Some things just don’t ring true which makes others suspect. The two were traveling in the heat of a Labrador summer, with some really warm weather. It makes no sense then that near the end of their trip she describes Jean Pierre jumping into the chest-deep river with, “The water only a few degrees above freezing”. That would certainly NOT be the case as shallow rivers of the region are not ice cold in August especially during a very hot summer.

Pratt does use the chance to tell the tale of the Innu people and their fight to retain their land rights in Labrador. She was obviously influenced by Jean Pierre who is active in the politics of the region. Formerly known as the Naskapi and Montagnais Indians, they have a long and proud tradition of living in Labrador.

Eventually the end of their line is reached and Pratt realizes they will not make it up this very tough river. Then she finds out they cannot make it down the river either as Jean Pierre had sustained a knee injury along the way that he hadn’t mentioned. That meant using her satphone and calling for a helicopter–and paying for one - much to her shock. Their boat was a classic wood & canvas Rollin Thurlow Northwoods Canoe model her original guide had helped her obtain - and it was left in the woods to be picked up on a later winter trip.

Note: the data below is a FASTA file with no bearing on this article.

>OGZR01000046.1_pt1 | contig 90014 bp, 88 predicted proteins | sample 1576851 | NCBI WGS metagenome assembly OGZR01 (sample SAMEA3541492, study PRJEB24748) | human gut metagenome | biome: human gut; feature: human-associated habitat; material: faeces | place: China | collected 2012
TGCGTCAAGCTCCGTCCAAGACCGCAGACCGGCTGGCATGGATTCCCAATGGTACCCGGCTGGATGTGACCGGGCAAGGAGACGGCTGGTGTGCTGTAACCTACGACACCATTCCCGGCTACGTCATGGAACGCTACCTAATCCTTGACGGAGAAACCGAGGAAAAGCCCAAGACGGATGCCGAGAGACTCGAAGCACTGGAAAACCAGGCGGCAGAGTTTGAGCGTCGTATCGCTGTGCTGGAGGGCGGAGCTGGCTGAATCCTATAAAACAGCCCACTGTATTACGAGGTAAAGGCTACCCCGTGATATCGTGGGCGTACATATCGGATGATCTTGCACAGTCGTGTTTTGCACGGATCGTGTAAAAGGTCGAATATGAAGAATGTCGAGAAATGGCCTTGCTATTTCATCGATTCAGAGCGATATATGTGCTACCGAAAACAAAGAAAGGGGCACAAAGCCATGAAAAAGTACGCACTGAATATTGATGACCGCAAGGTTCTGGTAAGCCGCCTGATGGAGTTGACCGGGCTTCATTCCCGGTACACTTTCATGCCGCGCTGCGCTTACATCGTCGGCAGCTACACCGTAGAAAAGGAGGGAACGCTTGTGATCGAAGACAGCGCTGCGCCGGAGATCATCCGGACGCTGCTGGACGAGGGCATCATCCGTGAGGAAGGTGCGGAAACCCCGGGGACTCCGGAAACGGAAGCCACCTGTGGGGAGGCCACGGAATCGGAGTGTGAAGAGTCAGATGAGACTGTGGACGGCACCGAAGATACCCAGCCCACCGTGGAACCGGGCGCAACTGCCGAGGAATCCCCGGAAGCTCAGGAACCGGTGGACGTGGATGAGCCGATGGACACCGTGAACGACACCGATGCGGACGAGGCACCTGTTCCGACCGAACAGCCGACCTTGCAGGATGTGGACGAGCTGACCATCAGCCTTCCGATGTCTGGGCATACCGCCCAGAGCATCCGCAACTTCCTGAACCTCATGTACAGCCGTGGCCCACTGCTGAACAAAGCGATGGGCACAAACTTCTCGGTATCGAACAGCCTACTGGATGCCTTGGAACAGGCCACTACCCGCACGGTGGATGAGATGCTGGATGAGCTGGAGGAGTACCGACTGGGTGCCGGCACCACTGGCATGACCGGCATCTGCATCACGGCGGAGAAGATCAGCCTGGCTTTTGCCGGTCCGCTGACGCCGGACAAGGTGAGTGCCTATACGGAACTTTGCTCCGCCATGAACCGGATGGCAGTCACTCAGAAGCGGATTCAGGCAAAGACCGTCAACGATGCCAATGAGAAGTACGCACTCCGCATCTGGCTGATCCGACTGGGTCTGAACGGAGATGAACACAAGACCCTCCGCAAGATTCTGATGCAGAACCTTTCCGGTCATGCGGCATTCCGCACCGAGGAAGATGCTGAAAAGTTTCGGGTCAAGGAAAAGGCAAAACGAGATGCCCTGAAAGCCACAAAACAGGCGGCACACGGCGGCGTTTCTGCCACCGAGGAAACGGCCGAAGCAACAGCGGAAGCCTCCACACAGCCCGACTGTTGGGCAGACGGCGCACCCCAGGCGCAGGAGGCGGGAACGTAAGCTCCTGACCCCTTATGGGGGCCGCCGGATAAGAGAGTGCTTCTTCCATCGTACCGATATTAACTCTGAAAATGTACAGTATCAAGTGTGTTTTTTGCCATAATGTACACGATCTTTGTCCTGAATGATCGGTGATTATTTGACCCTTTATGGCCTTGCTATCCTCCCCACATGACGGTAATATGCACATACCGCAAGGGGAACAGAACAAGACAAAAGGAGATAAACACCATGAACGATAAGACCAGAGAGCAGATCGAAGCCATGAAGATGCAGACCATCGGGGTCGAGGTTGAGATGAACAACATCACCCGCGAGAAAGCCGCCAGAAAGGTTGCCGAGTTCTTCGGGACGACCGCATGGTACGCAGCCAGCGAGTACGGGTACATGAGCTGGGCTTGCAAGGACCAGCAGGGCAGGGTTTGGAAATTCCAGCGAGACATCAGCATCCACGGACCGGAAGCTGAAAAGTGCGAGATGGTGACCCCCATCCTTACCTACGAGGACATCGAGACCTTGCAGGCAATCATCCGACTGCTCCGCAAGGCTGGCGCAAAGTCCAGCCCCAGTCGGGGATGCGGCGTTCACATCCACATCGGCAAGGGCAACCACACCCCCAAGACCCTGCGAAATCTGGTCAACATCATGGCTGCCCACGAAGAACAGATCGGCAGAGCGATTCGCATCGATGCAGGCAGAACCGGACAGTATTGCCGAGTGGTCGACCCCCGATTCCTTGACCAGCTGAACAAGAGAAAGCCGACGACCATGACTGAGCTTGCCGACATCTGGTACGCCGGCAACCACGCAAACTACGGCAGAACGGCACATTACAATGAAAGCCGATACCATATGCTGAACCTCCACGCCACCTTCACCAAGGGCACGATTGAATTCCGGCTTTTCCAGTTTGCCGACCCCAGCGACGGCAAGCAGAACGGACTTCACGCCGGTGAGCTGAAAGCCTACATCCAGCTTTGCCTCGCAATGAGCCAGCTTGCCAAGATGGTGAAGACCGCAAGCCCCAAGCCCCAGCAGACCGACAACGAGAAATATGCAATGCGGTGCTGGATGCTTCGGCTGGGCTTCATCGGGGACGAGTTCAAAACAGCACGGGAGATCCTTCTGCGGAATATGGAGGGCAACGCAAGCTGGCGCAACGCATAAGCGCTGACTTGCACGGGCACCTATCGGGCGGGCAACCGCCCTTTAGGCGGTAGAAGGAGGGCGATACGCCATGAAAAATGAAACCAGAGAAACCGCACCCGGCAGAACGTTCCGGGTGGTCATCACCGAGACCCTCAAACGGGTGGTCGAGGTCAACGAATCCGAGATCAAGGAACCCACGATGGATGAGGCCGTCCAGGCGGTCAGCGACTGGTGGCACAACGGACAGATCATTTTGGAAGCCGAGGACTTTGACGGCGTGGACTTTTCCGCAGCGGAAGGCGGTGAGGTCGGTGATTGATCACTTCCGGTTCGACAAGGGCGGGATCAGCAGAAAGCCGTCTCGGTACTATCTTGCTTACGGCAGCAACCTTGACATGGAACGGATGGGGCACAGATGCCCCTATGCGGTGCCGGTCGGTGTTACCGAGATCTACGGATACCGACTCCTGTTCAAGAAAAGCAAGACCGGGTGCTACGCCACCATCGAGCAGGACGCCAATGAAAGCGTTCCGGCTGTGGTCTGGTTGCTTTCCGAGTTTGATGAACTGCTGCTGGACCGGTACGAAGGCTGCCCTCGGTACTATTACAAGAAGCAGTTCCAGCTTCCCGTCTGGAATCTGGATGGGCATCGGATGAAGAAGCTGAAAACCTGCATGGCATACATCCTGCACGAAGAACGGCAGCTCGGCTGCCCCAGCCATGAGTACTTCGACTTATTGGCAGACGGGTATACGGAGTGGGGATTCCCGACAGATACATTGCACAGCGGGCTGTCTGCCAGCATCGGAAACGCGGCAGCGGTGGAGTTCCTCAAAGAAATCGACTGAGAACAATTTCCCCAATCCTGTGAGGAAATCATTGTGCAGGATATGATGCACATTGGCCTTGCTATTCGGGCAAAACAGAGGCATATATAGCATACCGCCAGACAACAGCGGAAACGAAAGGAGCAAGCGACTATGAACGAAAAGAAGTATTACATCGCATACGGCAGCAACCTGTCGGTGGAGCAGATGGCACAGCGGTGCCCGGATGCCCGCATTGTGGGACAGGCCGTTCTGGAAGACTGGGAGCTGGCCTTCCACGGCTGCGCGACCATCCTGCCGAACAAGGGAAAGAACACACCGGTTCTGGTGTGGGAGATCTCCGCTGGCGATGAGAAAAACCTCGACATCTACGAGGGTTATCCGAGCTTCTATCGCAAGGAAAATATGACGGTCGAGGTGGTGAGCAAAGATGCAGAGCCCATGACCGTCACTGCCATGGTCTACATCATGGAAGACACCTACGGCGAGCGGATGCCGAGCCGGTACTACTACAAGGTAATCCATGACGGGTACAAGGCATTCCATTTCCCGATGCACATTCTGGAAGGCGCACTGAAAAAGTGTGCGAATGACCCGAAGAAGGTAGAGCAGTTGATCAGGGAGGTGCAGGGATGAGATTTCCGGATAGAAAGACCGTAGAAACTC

The Hubbard story is a well known one and never better told than in the book Great Heart by Rugge and Davidson. How curious then that Lost Lands never cites this seminal tome in its bibliography. That seemed very strange to me.

Pratt does convey her story well, the struggles, disappointment and the rugged beauty of the Labrador landscape. She gets a rare chance to see it intimately through the eyes of a native guide, just like Mina Hubbard did. That was a great hook for the story, too bad she couldn't complete the tale.

                                            — Michael Peake


 Winter 2003         Outfit 111